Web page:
Data, et cetera

How we die: Top causes of death in the age of coronavirus

April 20, 2020

Photo credit: MIKI Yoshihito

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On January 20, 2020, the first case of the COVID-19 coronavirus was reported in the United States. The number of diagnoses increased rapidly in the subsequent weeks: by March 11, there were over 1,000 cases reported; by March 19 there were 10,000 cases, by March 27 there were 100,000, and as of April 18, there are more than three-quarters of a million.

According to evidence from China, the time from infection to recovery, or death, is typically at least three weeks. Because of this, data on mortality lag behind those of diagnoses. In the United States, the first reported death attributable to COVID-19 was on February 29, more than a month since the first reported case. More than three months since the beginning of the COVID-19 outbreak in the United States, the number of people reportedly dead from the virus has reached 39,000.

The case fatality rate of the novel coronavirus is fiercely contested and highly reliant on the number of people who receive a diagnostic test. As the United States continues to face testing shortages, we are unlikely to fully understand the true case fatality rate in the near future.

Testing shortages impact not only the ability to understand who in a community has been infected, but also to accurately identify who has died from the virus. Like hospitals and health departments, coronors are also facing shortages in tests, limiting the ability to definitively determine if COVID-19 was the contributing cause of a person's death.

As a result, death data (like the number of diagnoses) are certainly underestimates. In Italy, for example, patients were asked to stay home until their symptoms became severe, leaving many to die at home; as a result, the official number of death were considerably lower than the true tally.

Causes of death in the United States

Even undercounted, the number of people who die from COVID-19 is an essential metric for how the virus is impacting Americans. More important is understanding how these numbers compare to how many people normally die every day.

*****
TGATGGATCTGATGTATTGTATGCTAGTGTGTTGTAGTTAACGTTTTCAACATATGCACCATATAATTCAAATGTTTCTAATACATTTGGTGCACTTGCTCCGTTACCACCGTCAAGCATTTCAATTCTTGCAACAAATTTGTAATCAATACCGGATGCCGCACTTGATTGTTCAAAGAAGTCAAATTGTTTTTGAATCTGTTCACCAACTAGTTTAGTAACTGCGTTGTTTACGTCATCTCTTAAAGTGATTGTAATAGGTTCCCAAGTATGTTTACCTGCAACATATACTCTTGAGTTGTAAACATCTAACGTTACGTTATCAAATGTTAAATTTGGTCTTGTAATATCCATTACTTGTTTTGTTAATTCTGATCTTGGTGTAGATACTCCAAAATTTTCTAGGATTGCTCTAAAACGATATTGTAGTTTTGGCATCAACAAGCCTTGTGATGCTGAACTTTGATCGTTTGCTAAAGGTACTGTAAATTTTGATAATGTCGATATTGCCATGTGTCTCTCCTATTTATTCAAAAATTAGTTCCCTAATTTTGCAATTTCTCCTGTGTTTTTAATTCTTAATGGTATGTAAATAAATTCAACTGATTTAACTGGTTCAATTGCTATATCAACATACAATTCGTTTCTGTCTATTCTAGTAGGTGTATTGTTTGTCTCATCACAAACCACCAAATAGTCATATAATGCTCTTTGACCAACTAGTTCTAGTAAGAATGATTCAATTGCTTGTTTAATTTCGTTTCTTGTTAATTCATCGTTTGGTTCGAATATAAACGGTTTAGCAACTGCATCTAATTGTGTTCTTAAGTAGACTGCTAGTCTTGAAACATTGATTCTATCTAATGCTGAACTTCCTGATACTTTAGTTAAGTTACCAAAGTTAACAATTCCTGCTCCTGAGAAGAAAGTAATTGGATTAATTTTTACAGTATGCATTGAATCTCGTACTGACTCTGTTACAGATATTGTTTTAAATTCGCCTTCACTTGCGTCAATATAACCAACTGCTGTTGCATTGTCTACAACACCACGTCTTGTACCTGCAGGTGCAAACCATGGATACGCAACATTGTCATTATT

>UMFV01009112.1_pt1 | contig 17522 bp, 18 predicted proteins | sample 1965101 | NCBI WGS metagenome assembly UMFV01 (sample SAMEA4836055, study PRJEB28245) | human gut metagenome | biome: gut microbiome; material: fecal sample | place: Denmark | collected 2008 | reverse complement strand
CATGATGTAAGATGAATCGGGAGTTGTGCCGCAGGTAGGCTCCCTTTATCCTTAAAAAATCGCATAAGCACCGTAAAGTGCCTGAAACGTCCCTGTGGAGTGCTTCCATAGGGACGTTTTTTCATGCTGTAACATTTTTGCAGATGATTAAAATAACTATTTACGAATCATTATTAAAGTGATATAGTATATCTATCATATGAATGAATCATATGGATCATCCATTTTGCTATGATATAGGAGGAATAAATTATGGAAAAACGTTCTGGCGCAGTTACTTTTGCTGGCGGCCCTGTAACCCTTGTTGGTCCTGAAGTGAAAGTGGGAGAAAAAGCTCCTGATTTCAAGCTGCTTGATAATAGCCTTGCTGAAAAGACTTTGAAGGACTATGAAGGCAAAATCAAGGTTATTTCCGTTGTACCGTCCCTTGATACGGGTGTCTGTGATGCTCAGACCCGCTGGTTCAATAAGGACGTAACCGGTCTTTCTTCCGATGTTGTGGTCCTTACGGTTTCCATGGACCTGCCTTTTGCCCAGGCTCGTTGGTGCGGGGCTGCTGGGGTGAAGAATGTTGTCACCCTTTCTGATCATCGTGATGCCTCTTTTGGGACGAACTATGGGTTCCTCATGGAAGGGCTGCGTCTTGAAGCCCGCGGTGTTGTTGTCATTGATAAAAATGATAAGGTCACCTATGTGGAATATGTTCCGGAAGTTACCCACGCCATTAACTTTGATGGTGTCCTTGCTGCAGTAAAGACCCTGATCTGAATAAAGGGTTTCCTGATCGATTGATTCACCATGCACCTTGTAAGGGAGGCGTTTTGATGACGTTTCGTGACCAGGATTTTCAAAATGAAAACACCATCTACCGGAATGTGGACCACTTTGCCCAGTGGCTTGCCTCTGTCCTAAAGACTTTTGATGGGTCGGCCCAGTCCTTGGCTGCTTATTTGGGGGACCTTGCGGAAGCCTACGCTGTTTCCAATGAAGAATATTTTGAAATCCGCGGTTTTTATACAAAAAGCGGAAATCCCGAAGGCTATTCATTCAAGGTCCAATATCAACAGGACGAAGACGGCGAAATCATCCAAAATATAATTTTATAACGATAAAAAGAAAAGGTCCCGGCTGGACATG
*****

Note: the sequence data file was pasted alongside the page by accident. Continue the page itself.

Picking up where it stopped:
To better understand how COVID-19 compares to other causes of death in the United States, we compared the number of reported COVID-19-related deaths with the CDC's database of the cause of death reported on all death certificates. The most recent available death certificate data are from 2018.

Deaths per day, by cause of death (U.S.A.)

In February 2018, the most common cause of death in the United States was heart attack and other cardiovascular diseases. About 2,500 people died per day of cardiovascular illness.
The second leading cause of death is cancer, which was responsible for about 1,600 deaths per day in the month of February.
Another significant group of causes of death is respiratory disease, like bronchitis, emphysema, or asthma.
Influenza and pneumonia, often compared to COVID-19, together killed about 300 people per day.
Drug overdoses were responsible for about 167 people dying per day.
On February 29, the first American COVID-19 related death was reported.
Only a few COVID-19 related deaths were recorded per day for the following three weeks. COVID-19 remained a rare cause of death.
On March 19, COVID-19 ranked among the top 20 causes of death in the United States for the first time.
By March 21, COVID-19 was killing 110 people per day, about as many people as car accidents, Parkinson's disease, or accidental falls.
On March 25, COVID-19 was responsible for more deaths than the flu or pneumonia, drug overdose, or suicide.
On March 26, COVID-19 reached the top 5 causes of death in the United States, surpassing diabetes.
On March 29th, COVID-19 surpassed Alzheimer's disease and lower respiratory diseases, becoming the third leading cause of death.
COVID-19 remained the third leading cause of daily deaths from the end of March until April 7.
On April 8, COVID-19 killed 1,906 people in one day, becoming the second leading cause of death.
For the first time, on April 15th, COVID-19 killed 2,408 Americans— more than any other cause of death in the United States.
The next day, on April 16th, that number more than doubled to 4,928 deaths.
April 17th
April 18th
April 19th
April 20th
Source: The U.S. Centers for Disease Control and Prevention's Underlying Cause of Death database (WONDER) (2018) and the European Centre for Disease Prevention and Control (current as of April 20, 2020). Daily deaths from non-COVID-19 causes are calculated averages from monthly estimates.

What can we learn from daily deaths?

The number of deaths from COVID-19 is rapidly changing, and cannot be reliably annualized yet. We also don't have 2020 data on national mortality data from other causes, so we can only compare to 2018. Nonetheless, these data provide a stark counterpoint to messaging that the virus is comparable in scale to diabetes or drug-related deaths, car crashes and pool drownings, or gun violence (or even that it is just a hoax).

How long will COVID-19 be the leading cause of death in the United States? If the social distancing measures enacted in many states are successful, and if hospitals can provide life-saving care to the people who become ill, this rate may soon begin to decline. As of April 18, the models from the University of Washington's Institute for Health Metrics and Evaluation (IHME) predicted that the peak of COVID-19 related deaths nationally was April 15. For some states, the peak is yet to come.

Want to see for yourself? All our data are on GitHub.

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